Gulf Oil Spill Politics Spreads Across Country

"We simply cannot afford the risk posed by oil drilling off our magnificent coast," Boxer said while announcing the bill. "Nearly 570,000 jobs and our vital coastal economy would not survive an environmental disaster like the one we're seeing now along the Gulf Coast."

Boxer's Republican opponent, Carly Fiorina, attacked the bill as "political posturing" and an "election year stunt," arguing that the existing moratorium is preferable to a permanent ban because it allows for reevaluation when conditions may have changed.

Rep. Paul Hodes, D-New Hampshire, has sought to attack his possible Republican challengers by raising the specter of drilling off of the New England coast, which currently is banned.

"My Republican opponents need to tell the people of New Hampshire where they stand," said Hodes in a media release. "Would they put New Hampshire's Seacoast region at risk by allowing offshore drilling, or will they stand up to big oil for New Hampshire?"

Rep. Mark Kirk, an Illinois Republican running for the Senate, has trumpeted his efforts to limit pollution from a BP refinery on Lake Michigan. Kirk, along with many other Illinois politicians, applied pressure in 2007 after federal regulators agreed to increase discharge limits for BP's Whiting refinery.

State Treasurer Alexi Giannoulias, a Democrat, has disputed Kirk's claims of success.

"Congressman Kirk claims he 'stopped' BP from polluting Lake Michigan," said Jack Darin, president of the Illinois chapter of the Sierra Club, in a release from the Giannoulias campaign. "Unfortunately, nobody 'stopped BP' from polluting our drinking water -- Indiana ignored Kirk's protests and gave BP a permit for the pollution. Sure, he took a boat ride and held a press conference for the cameras, but in the end, big oil won."

The protection of the Great Lakes also has emerged as an issue in Wisconsin's U.S. Senate race.

Sen. Russ Feingold, D-Wisconsin, and the Democratic Senatorial Campaign Committee attacked Republican challenger Ron Johnson for owning stock in BP. Johnson defended the holdings as normal for anyone with an investment portfolio and announced plans to put all of his investments into a blind trust.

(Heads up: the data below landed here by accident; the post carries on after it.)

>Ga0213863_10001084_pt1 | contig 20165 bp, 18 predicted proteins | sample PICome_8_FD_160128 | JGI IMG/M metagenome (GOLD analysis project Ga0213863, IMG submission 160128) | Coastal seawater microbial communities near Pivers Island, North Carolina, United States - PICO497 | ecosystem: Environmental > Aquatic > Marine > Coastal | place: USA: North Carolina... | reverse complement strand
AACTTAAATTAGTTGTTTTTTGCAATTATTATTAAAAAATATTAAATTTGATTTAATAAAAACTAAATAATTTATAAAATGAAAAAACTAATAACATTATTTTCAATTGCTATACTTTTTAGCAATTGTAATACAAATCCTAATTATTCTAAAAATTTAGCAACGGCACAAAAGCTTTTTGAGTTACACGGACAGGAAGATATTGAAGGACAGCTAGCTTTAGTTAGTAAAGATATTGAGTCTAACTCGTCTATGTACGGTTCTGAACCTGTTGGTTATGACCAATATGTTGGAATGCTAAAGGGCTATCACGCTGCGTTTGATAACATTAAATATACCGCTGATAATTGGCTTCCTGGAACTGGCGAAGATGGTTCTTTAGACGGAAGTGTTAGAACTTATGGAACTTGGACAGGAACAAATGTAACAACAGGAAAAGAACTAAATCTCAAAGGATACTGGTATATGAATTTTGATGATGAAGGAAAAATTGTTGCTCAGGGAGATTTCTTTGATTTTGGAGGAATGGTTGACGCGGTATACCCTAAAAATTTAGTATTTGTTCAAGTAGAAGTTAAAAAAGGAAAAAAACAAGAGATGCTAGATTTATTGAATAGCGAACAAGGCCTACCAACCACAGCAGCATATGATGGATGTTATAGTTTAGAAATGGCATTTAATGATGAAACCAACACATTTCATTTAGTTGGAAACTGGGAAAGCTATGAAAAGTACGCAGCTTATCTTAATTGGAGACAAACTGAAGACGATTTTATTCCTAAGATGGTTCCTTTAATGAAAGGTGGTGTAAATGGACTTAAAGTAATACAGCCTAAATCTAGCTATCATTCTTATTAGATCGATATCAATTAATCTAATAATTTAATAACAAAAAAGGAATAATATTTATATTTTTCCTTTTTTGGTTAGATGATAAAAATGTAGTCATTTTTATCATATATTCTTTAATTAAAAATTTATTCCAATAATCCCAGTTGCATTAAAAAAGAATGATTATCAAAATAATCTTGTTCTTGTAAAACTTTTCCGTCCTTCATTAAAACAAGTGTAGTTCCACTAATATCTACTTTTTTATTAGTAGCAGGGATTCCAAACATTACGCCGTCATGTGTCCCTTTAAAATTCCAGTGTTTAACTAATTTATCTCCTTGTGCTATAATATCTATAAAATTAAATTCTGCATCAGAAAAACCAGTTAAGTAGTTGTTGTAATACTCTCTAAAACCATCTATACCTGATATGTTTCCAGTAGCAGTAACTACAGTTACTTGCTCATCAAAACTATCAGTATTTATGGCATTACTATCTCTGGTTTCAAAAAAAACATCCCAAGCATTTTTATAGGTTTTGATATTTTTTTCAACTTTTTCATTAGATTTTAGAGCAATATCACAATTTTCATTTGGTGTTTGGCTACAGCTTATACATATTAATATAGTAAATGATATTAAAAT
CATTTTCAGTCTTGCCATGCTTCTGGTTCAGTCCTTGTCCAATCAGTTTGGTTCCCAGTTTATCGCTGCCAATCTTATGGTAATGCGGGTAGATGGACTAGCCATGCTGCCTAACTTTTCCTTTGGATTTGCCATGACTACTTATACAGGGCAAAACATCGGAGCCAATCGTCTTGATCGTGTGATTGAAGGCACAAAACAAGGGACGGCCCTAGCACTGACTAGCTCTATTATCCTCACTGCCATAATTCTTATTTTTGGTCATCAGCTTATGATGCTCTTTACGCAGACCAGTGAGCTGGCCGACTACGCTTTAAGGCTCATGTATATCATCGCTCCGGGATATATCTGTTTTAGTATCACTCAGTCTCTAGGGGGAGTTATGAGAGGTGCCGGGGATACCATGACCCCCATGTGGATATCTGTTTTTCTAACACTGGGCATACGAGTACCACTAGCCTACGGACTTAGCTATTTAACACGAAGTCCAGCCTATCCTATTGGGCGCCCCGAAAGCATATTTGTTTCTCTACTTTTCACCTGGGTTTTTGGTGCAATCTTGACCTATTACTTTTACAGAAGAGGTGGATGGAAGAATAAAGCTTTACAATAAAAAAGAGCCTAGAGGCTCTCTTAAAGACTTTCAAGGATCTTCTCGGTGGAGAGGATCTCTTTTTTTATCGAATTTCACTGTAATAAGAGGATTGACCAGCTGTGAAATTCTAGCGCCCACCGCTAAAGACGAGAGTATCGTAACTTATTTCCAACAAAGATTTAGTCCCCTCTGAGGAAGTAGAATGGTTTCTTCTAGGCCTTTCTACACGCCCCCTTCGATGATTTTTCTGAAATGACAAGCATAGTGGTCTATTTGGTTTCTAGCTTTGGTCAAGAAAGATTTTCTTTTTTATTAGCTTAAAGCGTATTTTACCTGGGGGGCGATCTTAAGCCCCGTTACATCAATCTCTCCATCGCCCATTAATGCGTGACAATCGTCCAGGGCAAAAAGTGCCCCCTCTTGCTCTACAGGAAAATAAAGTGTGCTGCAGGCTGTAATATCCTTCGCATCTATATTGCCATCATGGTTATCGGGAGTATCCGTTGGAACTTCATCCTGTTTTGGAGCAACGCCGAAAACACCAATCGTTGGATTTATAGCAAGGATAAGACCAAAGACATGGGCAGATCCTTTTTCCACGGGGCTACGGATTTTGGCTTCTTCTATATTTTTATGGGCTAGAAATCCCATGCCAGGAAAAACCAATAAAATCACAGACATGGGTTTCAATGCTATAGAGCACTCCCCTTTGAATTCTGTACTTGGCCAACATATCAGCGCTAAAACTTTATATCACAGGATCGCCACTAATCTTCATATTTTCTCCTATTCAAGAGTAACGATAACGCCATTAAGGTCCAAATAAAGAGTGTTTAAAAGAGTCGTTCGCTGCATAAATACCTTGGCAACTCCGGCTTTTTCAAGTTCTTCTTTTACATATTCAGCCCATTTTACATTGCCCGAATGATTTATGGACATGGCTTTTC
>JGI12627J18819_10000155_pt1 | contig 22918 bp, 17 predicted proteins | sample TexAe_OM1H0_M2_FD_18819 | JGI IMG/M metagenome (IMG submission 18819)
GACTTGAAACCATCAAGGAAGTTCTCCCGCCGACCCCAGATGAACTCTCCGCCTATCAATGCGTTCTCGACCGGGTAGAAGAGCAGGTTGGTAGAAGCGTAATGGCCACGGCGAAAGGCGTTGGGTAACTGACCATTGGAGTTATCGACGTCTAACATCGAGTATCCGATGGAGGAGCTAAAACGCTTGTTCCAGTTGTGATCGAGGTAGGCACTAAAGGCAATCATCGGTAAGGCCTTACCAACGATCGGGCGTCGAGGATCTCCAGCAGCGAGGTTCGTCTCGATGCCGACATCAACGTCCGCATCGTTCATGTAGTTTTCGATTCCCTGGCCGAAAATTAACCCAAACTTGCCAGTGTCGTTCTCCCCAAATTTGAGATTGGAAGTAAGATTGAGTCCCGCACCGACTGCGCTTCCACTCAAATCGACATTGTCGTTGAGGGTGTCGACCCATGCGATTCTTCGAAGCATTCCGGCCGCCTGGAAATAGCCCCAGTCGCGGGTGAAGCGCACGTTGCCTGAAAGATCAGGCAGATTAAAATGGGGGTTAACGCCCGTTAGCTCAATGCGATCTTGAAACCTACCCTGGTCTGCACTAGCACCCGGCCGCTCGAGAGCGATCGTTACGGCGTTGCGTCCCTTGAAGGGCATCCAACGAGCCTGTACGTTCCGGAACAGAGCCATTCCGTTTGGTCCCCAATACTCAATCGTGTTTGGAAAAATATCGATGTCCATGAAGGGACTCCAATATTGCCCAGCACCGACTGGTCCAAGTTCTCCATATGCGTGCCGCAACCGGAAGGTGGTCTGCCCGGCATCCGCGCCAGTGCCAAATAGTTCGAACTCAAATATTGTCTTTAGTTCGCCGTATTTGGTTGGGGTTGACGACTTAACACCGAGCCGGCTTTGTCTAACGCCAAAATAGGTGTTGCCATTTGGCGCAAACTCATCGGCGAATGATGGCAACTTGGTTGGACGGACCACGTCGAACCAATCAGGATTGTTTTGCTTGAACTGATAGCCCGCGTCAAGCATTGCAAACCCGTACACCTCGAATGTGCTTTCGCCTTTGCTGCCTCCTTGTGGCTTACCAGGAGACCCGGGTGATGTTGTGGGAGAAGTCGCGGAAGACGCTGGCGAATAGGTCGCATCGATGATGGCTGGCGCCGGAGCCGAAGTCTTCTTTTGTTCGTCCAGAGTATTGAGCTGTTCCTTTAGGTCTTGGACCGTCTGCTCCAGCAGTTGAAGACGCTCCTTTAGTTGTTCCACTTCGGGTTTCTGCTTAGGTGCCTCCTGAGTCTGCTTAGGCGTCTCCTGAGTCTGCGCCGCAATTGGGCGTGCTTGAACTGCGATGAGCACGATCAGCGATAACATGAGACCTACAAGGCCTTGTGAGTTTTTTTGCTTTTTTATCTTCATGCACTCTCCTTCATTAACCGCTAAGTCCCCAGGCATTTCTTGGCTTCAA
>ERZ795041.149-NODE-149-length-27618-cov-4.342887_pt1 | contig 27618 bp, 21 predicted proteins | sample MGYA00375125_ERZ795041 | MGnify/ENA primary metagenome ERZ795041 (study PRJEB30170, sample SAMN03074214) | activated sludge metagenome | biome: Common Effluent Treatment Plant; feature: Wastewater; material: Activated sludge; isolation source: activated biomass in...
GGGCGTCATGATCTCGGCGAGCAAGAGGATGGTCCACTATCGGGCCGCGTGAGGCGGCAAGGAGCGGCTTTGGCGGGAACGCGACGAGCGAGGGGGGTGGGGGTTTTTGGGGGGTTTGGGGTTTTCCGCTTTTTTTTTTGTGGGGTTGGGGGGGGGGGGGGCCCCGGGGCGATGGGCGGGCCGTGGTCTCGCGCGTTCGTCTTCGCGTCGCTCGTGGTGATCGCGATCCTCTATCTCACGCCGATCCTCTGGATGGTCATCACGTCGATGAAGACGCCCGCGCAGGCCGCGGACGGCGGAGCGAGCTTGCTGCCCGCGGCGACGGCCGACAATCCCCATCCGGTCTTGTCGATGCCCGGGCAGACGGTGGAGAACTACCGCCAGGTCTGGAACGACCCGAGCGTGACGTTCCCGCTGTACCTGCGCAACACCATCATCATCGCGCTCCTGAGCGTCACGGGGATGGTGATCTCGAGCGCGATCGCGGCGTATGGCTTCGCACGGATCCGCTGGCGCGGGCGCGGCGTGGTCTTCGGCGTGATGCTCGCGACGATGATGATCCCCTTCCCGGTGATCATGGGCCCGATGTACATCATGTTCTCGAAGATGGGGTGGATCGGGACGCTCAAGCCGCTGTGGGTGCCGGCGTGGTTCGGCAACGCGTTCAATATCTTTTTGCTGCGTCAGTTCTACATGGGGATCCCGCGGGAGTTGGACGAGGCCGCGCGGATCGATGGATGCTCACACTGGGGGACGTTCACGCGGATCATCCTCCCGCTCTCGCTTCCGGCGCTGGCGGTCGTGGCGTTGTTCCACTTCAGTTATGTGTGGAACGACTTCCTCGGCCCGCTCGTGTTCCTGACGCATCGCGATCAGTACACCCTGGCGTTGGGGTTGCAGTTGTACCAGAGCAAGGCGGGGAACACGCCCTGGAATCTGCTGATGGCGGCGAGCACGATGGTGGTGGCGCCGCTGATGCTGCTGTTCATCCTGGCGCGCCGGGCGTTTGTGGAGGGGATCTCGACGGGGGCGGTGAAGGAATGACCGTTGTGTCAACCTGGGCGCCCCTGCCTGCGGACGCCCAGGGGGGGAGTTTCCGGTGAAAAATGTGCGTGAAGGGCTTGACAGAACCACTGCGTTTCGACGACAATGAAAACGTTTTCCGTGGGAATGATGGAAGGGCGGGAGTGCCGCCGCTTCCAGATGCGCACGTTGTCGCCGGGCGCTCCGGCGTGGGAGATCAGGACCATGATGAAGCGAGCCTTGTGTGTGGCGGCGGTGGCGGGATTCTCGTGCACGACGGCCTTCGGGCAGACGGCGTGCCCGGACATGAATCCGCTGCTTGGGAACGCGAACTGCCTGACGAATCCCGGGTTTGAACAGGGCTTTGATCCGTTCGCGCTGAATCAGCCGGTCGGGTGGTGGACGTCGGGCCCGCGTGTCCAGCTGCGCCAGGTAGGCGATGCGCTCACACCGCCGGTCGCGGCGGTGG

Last week, Feingold released a television ad that alleged Johnson supports allowing drilling in the Great Lakes.

"I said no to drilling in our Great Lakes. But one opponent, Ron Johnson, disagrees," says Feingold in the ad. "He's willing to hand over the Great Lakes to the oil companies, threatening Wisconsin's economy and a way of life for generations of Wisconsin families."

Johnson has responded with his own ad.

"Ron Johnson opposes drilling in the Great Lakes and Russ Feingold knows it," Johnson said in the spot. "Great Lakes drilling's already illegal and Feingold knows that too, because he voted against the law that protected our lakes."

While Feingold did vote against the larger bill that ultimately codified the ban on drilling in the Great Lakes, he did so because of objections to other provisions of the bill and had co-sponsored efforts to enact such a ban in the past.

Attacks accusing opponents of favoring "big oil" have become common as the spill continues to dominate the news cycle.

Missouri secretary of state and Democratic Senate candidate Robin Carnahan as charged that Rep. Roy Blunt, R-Missouri, is too close to oil companies.

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